Scotland is littered with distilleries; well over a 130 in total. However, a small minority of them get the majority of the attention. It’s often the big Speyside producers like Glenlivet, Glenfiddich and Macallan that are in the limelight. This is followed closely by some of the iconic Islay distilleries such as Lagavulin, Laphroaig and Ardbeg. They are important brands that receive the bulk of the marketing budget from their owners. As Scotch whisky enthusiasts we’re spoiled for choice, but many underrated distilleries get lost in the shuffle.
If you look a few tiers below these giants you might be surprised at the output quality of the distilleries you’ve overlooked so far. There’s a myriad of reasons these underrated distilleries haven’t attracted as much notice. Although they’ve flown under the radar—sometimes for centuries—they are more than deserving of your attention. Some are overshadowed by bigger sister distilleries, while others mostly produce for blends, but all are worth your while. Now it’s their time to be in the spotlight.
Founded in 1893, Knockdhu is located just outside of the distillery-dense Speyside region. As a result, many whisky tourists never even make the effort to veer out to this hidden gem. The distillery releases single malts under the brand name anCnoc, as to avoid confusion with the similarly named Knockando. Gordon Bruce, the current master distiller, has a propensity for doing things the sustainable way; he has managed to reduce the distillery’s energy consumption by 35% over the last 10 years.
Knockdhu is one of the least automated distilleries in Scotland. The traditional, hands-on approach and sulphury new make spirit (the effect of a little reflux during distillation and the use of worm tubs as condensers) results in a single malt that’s vibrant at a young age, but also ages very well. The core range of 12, 18 and 24-year-old expressions can go up against almost any other distillery.
Knockdhu Distillery /Photo Credit: Thijs Klaverstijn
Glengyle is a tiny distillery in Campbeltown, the smallest whisky region of Scotland. The only reason it exists is because the Scottish Whisky Association (SWA) contemplated absorbing Campbeltown into the larger Highlands region. Adding Glengyle in 2004 upped the total distilleries to three, the same number that the Lowland region had at the time. Therefore, this essentially negated the SWA’s argument.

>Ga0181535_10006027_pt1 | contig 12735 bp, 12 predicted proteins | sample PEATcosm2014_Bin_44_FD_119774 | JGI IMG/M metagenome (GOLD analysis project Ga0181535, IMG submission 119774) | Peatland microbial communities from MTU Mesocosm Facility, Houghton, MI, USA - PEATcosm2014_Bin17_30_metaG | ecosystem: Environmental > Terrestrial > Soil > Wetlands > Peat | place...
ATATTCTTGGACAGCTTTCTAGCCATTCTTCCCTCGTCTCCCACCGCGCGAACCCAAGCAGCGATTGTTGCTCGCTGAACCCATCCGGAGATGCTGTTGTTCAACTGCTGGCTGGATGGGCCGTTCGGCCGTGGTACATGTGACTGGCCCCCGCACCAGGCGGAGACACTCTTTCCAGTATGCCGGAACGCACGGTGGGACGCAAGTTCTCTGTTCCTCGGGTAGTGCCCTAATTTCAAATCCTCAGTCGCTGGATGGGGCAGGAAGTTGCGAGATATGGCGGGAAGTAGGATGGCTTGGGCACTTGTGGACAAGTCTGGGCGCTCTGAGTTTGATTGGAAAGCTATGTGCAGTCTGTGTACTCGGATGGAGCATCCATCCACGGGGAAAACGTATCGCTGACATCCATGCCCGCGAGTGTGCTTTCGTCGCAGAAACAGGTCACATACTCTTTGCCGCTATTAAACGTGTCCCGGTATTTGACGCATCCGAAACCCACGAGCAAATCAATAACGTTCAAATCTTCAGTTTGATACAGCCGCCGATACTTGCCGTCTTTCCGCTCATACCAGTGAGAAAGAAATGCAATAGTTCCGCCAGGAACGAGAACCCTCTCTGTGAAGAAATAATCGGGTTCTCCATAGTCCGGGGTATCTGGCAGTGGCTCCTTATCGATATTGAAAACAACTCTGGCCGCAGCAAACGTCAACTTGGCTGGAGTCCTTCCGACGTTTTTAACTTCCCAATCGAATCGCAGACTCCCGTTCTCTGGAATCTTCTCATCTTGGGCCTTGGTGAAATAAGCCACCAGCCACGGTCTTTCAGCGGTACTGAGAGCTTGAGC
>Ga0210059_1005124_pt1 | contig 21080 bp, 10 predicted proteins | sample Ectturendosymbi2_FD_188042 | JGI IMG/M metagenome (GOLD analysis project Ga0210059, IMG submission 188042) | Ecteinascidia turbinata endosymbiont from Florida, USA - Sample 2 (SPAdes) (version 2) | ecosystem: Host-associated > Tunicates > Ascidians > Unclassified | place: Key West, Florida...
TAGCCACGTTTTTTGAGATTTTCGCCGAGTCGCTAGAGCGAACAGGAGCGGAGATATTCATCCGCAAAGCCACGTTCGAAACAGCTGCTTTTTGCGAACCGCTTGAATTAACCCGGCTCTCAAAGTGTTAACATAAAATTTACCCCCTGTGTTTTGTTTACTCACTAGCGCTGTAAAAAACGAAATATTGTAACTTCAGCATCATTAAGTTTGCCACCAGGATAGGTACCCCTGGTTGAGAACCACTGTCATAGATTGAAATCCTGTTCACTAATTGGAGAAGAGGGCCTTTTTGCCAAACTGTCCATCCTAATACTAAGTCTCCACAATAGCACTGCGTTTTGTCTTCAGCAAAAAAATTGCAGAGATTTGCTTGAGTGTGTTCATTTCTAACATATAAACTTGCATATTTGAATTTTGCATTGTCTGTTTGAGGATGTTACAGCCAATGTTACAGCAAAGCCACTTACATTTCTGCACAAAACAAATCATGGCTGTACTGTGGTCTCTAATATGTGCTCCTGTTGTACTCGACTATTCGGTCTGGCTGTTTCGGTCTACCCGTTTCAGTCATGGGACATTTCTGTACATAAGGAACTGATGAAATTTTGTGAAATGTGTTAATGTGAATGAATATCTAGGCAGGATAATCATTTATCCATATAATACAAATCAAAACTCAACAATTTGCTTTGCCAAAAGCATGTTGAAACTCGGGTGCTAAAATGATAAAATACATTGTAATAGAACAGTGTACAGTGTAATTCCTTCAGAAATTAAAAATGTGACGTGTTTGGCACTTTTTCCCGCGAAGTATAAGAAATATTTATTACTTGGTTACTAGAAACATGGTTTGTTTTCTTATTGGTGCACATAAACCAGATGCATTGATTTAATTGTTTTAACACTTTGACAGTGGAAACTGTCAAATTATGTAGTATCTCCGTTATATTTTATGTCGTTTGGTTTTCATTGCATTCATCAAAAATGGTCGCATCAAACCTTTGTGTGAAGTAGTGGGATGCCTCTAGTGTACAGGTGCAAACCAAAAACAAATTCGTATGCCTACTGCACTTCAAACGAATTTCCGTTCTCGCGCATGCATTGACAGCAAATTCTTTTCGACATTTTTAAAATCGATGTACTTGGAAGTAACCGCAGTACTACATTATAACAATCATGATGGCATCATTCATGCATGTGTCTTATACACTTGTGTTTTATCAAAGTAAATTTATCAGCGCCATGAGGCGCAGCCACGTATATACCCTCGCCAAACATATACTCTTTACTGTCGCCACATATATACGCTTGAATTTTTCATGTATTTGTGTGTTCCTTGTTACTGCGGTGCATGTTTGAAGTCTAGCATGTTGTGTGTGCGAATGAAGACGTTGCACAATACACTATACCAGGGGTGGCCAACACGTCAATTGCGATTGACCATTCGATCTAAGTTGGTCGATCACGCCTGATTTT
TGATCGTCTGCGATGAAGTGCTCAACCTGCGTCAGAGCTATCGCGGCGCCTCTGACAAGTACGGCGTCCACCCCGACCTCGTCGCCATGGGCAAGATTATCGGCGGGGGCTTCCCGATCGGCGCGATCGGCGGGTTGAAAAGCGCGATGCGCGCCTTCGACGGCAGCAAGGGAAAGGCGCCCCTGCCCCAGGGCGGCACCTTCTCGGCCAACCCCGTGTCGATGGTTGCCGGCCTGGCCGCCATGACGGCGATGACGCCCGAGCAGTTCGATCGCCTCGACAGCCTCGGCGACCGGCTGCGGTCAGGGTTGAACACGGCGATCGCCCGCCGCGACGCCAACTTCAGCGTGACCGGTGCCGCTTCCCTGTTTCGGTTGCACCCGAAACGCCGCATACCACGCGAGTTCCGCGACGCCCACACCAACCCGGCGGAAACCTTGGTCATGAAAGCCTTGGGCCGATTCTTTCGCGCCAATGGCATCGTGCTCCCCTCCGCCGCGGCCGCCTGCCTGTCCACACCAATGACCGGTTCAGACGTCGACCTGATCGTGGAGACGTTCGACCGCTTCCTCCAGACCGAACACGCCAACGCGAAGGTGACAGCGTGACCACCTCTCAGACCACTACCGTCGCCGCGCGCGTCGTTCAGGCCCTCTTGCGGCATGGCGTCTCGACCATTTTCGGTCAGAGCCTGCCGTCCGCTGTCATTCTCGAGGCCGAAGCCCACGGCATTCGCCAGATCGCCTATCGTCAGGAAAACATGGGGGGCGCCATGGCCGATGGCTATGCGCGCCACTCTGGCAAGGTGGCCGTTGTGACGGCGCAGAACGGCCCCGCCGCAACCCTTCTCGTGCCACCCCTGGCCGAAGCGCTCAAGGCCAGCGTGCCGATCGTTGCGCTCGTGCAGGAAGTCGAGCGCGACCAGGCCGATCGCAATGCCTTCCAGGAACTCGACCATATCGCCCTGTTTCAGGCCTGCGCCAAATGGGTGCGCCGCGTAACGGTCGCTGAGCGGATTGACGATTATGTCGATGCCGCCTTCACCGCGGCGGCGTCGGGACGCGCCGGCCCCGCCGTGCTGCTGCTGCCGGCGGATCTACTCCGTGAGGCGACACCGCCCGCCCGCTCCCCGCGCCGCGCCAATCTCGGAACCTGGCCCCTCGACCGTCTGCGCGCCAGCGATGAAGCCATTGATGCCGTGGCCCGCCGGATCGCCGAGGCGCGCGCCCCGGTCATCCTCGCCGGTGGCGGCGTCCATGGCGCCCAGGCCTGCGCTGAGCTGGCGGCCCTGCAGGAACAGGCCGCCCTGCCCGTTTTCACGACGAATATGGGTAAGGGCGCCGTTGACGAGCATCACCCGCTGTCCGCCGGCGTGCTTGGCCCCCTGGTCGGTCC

This distillery is more than just an anecdote. While larger brother and cult distillery Springbank gets most of the attention, Glengyle produces a similar style of whisky. In fact, the distilleries share a malting floor and staff. Its 12-year-old is one of the best entry-level whiskies in the industry, and one of many reasons it made our underrated distilleries list. When on the lookout for this single malt, keep in mind that the whisky made at Glengyle is named Kilkerran, because a different party owns the Glengyle trademark.
You’ve most likely heard of Dalmore, the uber premium Scotch whisky that regularly makes headlines for its exclusive, expensive and record-setting releases. Sister distillery Fettercairn can only dream of such accolades, even though it has been around for nearly two centuries. However, that might change now that owner Whyte & Mackay has put some thought into creating a new range of Fettercairn single malts aged between 12 and 50-years-old.
Beyond that, Fettercairn is a quirky distillery with interesting tidbits that set it apart from its contemporaries. For example, it is the only distillery in Scotland with cooling rings attached to the outside of its pot stills. These rings spray cold water down the sides of the still—aiding reflux in the process. Between 1995 and 2009, the distillery also used stainless steel condensers (copper is the norm), which added a different character to the whisky. Far from a dime a dozen, Fettercairn deserves to be explored.
Fettercairn Distillery /Photo Credit: Fettercairn Distillery
Founded during the peak of the late-Victorian whisky boom, Aultmore is an important part of Dewar’s blended Scotch whisky. Not many would know this, because big brother Aberfeldy is actually marketed by owner Bacardi as the home of Dewar’s. However, when Bacardi was in talks of acquiring Dewar’s from Diageo, it is very telling that they were willing to walk away from the deal if Aultmore wasn’t included.
Aultmore is revered by blenders—who rank it Top Class—but it never had much of a single malt presence up until 2014. That is when Aultmore was relaunched as part of The Last Great Malts of Scotland campaign. Aultmore stands out even from other underrated distilleries in that it now has a high-quality core range of 12, 18 and 21-year-old expressions. Even so, it is regularly overlooked by whisky enthusiasts, while owners Bacardi have generally diverted more attention to some other distilleries in their portfolio.
Glenglassaugh lay silent for over two decades. It was saved from oblivion in 2008 and bought five years later by the same consortium that already owned GlenDronach and BenRiach. Those two distilleries have a pristine reputation, large following and plenty of aged stock to boot. As a result, Glenglassaugh fell to the wayside a bit, even though it produces a very singular, individual single malt.
Over a decade since it restarted, Glenglassaugh‘s whisky is coming of age and poised for a breakout. Some young single casks show huge potential, while the quality of the core range has gone up since those early years. It remains to be seen when current owners Brown Forman will give Glenglassaugh a much-deserved push, but when they do it can finally break free from the underrated distilleries list.
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